Meet the Vulture Fund Billionaire Who Would Suck the Last Breath from A Dying Dog
Mother Jones ran a mildly-toned piece in their magazine this month about a “vulture fund billionaire” named Paul Singer. Singer’s generous financial contributions are largely responsible for ousting mainstream Republicans from Congress to replace them with fringe-right, Koch Brothers’ approved Tea Party candidates. He is also, therefore, partially responsible for the great government shutdown of 2013.
Mother Jones, naturally on the left side of politics, calls Singer the “Wall Street Fightin’ Man”, but really, if they said how they really feel, they’d say Paul Singer is a man who would suck the last breath out of a dying dog and feel no remorse for it. In fact, he wouldn’t even be disgusted having wrapped his pink lips around the matted hair of the dog’s snout to steal that last stale whiff.
Why is Paul Singer, and every other vulture fund billionaire, an absolutely pitiful excuse of a human being?
Despite the fact that people like Singer make up .01 percent of the American population, they contribute financially to their favorite political candidates 28 percent of all campaign donations. So you can begin to imagine why our society does not thrive for 90 percent of average Americans.
Singer’s firm is called Elliott Management, and it is worth $21 billion. Maybe at $22 billion he’ll decide he’s got enough, and it ain’t worth extracting more wealth from struggling nations, and inflicting more pain on people’s around the world, but I doubt it. If being a billionaire isn’t satisfying enough and you’ve got to continue breaking kneecaps for every last penny someone owes you, then you’ve got a serious mental and spiritual malfunction.
Singer is one of the reasons why the tepid Dodd-Frank regulations, passed in 2010, are not being thoroughly implemented, and are always under threat of being repealed. Singer is also the reason Argentina has trouble recovering, as the financial vultures are swirling overhead demanding their money (in this case it’s $300 million for Singer).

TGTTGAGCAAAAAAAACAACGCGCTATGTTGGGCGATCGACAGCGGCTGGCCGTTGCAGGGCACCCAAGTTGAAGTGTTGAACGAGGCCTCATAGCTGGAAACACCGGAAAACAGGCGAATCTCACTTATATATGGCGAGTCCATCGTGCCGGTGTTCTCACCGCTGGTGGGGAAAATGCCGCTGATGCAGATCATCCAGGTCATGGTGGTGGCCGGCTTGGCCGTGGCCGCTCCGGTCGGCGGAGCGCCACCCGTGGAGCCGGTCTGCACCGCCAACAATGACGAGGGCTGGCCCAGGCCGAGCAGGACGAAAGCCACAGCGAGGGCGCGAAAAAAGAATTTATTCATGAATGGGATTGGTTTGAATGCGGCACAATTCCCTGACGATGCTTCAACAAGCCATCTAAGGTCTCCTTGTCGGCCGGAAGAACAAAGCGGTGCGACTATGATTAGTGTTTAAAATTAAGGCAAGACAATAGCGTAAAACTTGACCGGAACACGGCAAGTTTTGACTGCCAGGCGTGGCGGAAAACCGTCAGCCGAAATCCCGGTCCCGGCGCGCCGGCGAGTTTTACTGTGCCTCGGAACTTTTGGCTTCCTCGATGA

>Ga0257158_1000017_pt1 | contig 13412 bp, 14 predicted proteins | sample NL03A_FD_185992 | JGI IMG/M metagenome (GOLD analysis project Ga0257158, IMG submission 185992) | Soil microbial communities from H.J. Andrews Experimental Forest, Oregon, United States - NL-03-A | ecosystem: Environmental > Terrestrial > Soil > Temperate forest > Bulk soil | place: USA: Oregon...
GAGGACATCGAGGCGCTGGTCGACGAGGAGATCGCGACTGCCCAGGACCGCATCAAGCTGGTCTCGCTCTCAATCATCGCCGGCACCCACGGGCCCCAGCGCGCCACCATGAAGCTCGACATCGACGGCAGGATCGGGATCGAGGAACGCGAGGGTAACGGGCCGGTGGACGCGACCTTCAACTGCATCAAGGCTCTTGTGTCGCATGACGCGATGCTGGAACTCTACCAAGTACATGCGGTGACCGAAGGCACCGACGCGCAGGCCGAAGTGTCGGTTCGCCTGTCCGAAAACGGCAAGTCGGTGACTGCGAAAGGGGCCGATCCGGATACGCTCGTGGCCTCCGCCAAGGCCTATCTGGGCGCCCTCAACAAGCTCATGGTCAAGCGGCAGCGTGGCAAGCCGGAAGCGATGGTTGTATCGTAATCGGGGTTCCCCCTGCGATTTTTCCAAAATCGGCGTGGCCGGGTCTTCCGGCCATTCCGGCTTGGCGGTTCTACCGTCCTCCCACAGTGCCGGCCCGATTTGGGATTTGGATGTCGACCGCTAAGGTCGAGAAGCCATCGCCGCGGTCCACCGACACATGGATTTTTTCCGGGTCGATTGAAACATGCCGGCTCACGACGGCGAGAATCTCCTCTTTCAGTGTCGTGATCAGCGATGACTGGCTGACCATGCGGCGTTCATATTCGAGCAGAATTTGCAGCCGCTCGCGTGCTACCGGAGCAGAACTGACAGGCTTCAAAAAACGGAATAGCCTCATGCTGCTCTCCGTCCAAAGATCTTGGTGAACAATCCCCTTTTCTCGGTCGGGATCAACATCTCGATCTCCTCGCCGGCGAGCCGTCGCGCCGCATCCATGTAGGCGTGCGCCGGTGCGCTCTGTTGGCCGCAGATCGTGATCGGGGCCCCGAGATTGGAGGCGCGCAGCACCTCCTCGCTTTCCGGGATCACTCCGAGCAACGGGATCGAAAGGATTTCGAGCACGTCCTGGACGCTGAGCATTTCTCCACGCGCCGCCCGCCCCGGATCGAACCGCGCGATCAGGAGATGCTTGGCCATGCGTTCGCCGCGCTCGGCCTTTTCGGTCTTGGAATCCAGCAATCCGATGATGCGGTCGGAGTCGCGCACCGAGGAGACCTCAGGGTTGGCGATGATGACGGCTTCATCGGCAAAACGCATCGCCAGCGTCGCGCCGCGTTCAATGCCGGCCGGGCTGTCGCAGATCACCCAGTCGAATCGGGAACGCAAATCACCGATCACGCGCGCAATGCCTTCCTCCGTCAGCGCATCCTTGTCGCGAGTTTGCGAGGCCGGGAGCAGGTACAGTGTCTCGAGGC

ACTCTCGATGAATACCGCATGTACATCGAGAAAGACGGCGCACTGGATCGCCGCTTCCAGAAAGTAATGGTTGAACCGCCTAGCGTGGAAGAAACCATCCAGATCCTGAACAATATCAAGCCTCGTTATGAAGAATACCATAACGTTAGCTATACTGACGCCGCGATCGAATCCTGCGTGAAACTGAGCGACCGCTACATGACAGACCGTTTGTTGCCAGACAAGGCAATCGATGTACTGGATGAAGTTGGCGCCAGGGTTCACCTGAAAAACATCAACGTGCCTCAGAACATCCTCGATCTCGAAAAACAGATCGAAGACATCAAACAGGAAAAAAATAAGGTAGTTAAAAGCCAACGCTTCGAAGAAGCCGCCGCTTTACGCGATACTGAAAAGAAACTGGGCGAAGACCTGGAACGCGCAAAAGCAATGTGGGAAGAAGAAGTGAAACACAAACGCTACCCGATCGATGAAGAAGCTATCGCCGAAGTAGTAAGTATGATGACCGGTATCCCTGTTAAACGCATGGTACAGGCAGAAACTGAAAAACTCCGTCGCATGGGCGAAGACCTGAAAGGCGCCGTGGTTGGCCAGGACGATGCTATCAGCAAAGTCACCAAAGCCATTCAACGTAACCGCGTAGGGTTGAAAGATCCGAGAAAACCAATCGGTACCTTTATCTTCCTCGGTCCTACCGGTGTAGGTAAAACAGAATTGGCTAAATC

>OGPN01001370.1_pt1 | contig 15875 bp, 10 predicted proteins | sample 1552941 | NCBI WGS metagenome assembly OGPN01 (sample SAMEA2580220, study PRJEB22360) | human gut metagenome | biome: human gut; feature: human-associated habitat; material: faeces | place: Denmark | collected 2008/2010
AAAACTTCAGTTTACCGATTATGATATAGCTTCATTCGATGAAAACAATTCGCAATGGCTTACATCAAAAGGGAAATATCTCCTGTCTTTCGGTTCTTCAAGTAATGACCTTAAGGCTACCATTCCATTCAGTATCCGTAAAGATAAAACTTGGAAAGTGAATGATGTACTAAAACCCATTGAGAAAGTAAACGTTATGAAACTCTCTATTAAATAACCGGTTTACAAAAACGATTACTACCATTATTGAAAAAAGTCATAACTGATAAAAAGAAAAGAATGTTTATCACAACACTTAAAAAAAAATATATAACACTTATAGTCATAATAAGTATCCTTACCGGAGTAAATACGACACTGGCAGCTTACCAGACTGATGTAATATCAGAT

Also according to Mother Jones, Singer’s firm was awarded in the 90s $58 million in repayment from Peru, on debt that had been bought up for $11 million. And $90 million from Congolese debt that had been bought for $20 million.
These are not just digital numbers being traded back and forth. This vulture fund billionaire saps the economic strength of countries already on their knees. The citizens of these far-off places suffer beyond the seemingly all-seeing eye of the media. Their hardship is hardly ever known, but it is their country’s natural resources, as well as the hard labor and gross domestic product that gets lifted from them, and into the coffers of a billionaire’s investment firm.
And then some of that money gets shoved back into the political machine to loosen, relax, and ultimately dismantle regulations on Wall Street, investment firms, and mega global banks that caused the American economic meltdown, which has caused a new class of people with no chance of finding work, and has turned them into non-peoples, as far as society is concerned (no money, no status).
It’s like lifting seventy-five cents from a homeless man who’s trying to rack up a few bucks to buy a couple chicken legs for dinner. After all, some portion of your tax dollars must have gone to government programs aimed at relieving poverty. Finally, you’ve come to collect, with interest, whether you need it or not.
Or, really, it’s much more grotesque than that. It’s like walking up to a dying dog stretched out on the side of the street, and sucking the last breath from its lungs. The dog, none-the-wiser, imagines it has found a human friend to comfort it in its final moments. A little companionship, after all, to help escort it to the next realm. Why else would a bald man wearing an expensive business suit place his lips right next to your snout?
Instead, it’s someone like Paul Singer, and help or assistance is the last thing on his mind. Rather, he sees opportunity to grab something, anything, from a creature just a little weaker than him. The stale breath of a dying dog does him no good, in fact it’s repulsive, however, it’s there for the taking. It’s available. It’s barely being held onto.
And in the personal philosophies on life, in the minds of men like Paul Singer, there is no other option than acquiring that last puff of breath, even though there’s already more air on earth than he could ever breathe in a lifetime. Never mind that it’s gross, impractical, and harmful for humanity.
[all factual information from Mother Jones; the imagery of the dog is speculative and based on any number of financial exploits carried out by Mr Singer and his firm, Elliott Management]
[photo header by Sergey Rodovnichenko]